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Dietitian Susie Burrell debunks the biggest food myths of 2021 you shouldn’t believe

Eggs increase cholesterol and olive oil shouldn’t be heated: Dietitian debunks the biggest food myths of 2021 you shouldn’t believe

  • Australian dietitian Susie Burrell has busted the most common food myths 
  • Online she said eggs don’t increase cholesterol and olive oil doesn’t burn 
  • Other beliefs included avoiding fruit because of the high sugar levels 
  • Susie aims to help others by shedding light on the numerous health myths 

A leading dietitian has debunked some of the common food myths that are often misconstrued or deemed to be nutritional facts.

Susie Burrell, from Sydney, looked at some of the misconceptions that are not necessarily true for all individuals, including that eggs increase cholesterol and fruits should be avoided because it’s high in sugar.

‘Despite the influx of nutrition information, there remains several beliefs out there that are simply not true,’ she wrote on her website.

Susie Burrell, from Sydney, (pictured) listed the common myths and revealed how eggs don’t increase cholesterol and fruit should not be avoided simply due to containing sugar

Myth: Eggs increase cholesterol

Susie addressed potentially the number one nutritional myth that eggs increase cholesterol levels, which she says is not true. 

She explained how you can continue to enjoy an egg or two for your morning breakfast or lunch without impacting your cholesterol.

‘Rather it is our dietary fat balance, calorie intake along with individual genetics that will determine if you have high cholesterol,’ she said. 

Susie addressed potentially the number one nutritional myth that eggs increase cholesterol levels, which she says is not true (stock image)

Susie addressed potentially the number one nutritional myth that eggs increase cholesterol levels, which she says is not true (stock image)

Myth: Fruit is high in sugar and should be avoided

While fruit is known to be a healthy type of food that should be consumed daily, some have a tendency to reduce their fruit intake due to the high levels of sugar.

Susie said there are more benefits from eating fruit than removing this key source of vitamins and fibre from your diet.

What’s more, eating fruit regularly is commonly linked to weight loss.

‘While fruit does contain the sugar fructose, it also contains plenty of fibre and key nutrients and many thousands of years consumption would tell us that a couple of pieces of fruit a day will do no harm,’ she said.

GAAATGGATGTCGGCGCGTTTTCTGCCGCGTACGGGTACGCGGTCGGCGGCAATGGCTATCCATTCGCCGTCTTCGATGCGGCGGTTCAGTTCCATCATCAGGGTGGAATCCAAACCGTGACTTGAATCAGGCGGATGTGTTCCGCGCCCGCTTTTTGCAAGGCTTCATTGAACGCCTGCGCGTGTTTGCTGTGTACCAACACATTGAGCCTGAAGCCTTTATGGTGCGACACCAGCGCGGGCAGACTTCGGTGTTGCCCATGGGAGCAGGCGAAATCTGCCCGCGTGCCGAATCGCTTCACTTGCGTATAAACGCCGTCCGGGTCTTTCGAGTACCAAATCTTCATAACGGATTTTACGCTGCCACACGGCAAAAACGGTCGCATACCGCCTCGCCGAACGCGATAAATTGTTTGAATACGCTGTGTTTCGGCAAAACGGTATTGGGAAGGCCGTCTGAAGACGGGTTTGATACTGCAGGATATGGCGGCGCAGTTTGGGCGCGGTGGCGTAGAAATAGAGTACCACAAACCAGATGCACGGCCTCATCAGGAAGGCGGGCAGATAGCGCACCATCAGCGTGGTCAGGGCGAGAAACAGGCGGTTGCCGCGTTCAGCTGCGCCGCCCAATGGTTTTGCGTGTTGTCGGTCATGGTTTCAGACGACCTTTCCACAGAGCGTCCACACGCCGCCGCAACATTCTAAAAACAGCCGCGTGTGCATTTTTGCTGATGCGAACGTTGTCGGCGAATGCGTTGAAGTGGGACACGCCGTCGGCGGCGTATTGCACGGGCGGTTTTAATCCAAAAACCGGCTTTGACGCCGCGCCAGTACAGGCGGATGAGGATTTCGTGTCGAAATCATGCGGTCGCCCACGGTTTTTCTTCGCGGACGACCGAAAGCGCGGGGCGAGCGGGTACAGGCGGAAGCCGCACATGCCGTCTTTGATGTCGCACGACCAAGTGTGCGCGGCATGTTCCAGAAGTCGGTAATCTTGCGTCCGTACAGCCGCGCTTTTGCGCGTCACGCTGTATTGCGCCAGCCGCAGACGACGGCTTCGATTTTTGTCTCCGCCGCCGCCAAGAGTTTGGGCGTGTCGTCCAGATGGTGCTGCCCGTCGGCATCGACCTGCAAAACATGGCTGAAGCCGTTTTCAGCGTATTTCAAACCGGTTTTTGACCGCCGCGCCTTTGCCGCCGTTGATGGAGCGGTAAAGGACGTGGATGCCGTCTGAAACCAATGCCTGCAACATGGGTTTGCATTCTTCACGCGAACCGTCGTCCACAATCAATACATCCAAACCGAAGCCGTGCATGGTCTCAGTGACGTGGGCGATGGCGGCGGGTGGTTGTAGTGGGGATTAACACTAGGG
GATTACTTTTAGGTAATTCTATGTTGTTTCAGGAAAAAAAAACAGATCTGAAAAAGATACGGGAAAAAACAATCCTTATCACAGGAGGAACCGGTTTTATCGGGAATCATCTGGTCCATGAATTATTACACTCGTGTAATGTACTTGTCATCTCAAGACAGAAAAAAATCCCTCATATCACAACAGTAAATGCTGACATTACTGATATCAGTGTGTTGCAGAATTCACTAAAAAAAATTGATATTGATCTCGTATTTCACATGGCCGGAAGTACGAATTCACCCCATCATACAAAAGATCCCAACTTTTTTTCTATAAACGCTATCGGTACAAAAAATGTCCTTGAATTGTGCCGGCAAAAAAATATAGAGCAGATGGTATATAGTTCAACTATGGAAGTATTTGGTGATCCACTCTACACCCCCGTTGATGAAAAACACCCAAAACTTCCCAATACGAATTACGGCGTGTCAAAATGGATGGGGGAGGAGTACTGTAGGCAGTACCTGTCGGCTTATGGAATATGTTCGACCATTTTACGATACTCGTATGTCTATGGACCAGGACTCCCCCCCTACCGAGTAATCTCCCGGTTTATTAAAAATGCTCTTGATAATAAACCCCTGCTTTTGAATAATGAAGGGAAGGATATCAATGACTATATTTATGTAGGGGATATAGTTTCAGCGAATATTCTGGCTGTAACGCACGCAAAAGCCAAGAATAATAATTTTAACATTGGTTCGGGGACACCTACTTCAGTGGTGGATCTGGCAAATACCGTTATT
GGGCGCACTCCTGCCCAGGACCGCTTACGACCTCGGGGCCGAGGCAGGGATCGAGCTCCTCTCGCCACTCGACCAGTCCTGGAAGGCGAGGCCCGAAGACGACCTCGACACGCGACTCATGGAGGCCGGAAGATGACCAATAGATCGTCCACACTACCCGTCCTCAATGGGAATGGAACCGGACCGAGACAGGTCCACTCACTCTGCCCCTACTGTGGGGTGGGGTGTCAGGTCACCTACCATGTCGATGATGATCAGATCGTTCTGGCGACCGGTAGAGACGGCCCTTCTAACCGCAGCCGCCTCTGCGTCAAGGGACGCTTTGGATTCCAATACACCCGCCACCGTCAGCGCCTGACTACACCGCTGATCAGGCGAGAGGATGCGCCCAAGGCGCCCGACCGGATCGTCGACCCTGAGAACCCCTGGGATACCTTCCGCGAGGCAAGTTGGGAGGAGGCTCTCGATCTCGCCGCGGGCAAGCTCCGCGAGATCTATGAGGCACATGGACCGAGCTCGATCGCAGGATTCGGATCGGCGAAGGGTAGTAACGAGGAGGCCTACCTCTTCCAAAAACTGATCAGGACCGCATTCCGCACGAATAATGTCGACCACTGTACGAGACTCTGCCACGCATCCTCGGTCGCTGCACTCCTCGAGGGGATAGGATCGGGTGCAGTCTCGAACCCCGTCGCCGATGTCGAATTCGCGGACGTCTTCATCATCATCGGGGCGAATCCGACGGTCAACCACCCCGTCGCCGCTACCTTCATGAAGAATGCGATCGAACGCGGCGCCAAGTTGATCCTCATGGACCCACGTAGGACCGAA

Myth: Olive oil should not be heated

Susie said olive oil is a great choice to use when cooking as the antioxidants present prevent the oil from burning.

Particularly extra virgin olive oil is a perfect healthy oil that provides benefits for the brain, heart, joints and muscles.

Olive oil is also deemed to be a healthier and better option compared to sunflower oil and vegetable oil.

Susie said olive oil is a great choice to use when cooking and the antioxidants present prevent the oil from burning (stock image)

Susie said olive oil is a great choice to use when cooking and the antioxidants present prevent the oil from burning (stock image)

Myth: Nut milk is better than dairy milk

Nut-based milks are a perfect solution for those who are dairy intolerant, but others who deliberately choose not to consume dairy milk are likely missing out on key nutrients the body needs.

‘The key nutrients we get from milk are protein and calcium and it is important to remember that almond milk contains literally none of either of these,’ Susie said.

‘Some non-dairy milks have a little calcium added, but again it is much smaller amounts than is found in dairy, or soy milks for that matter so if you do choose nut milk, make sure you get your calcium from somewhere else.’ 

How much protein do we need? 

The recommended dietary allowance for protein suggest that individuals should focus on getting at least 0.8g of protein per kilogram of body weight per day. 

This may increase depending on variables such as activity level, age, gender, the rest of your diet composition and how you digest and utilise protein.  

A dietary intake of 1.0-1.6g of protein per kg of body weight per day is recommended for those participating in minimal to intense activity, respectively. 

Source: JS Health 

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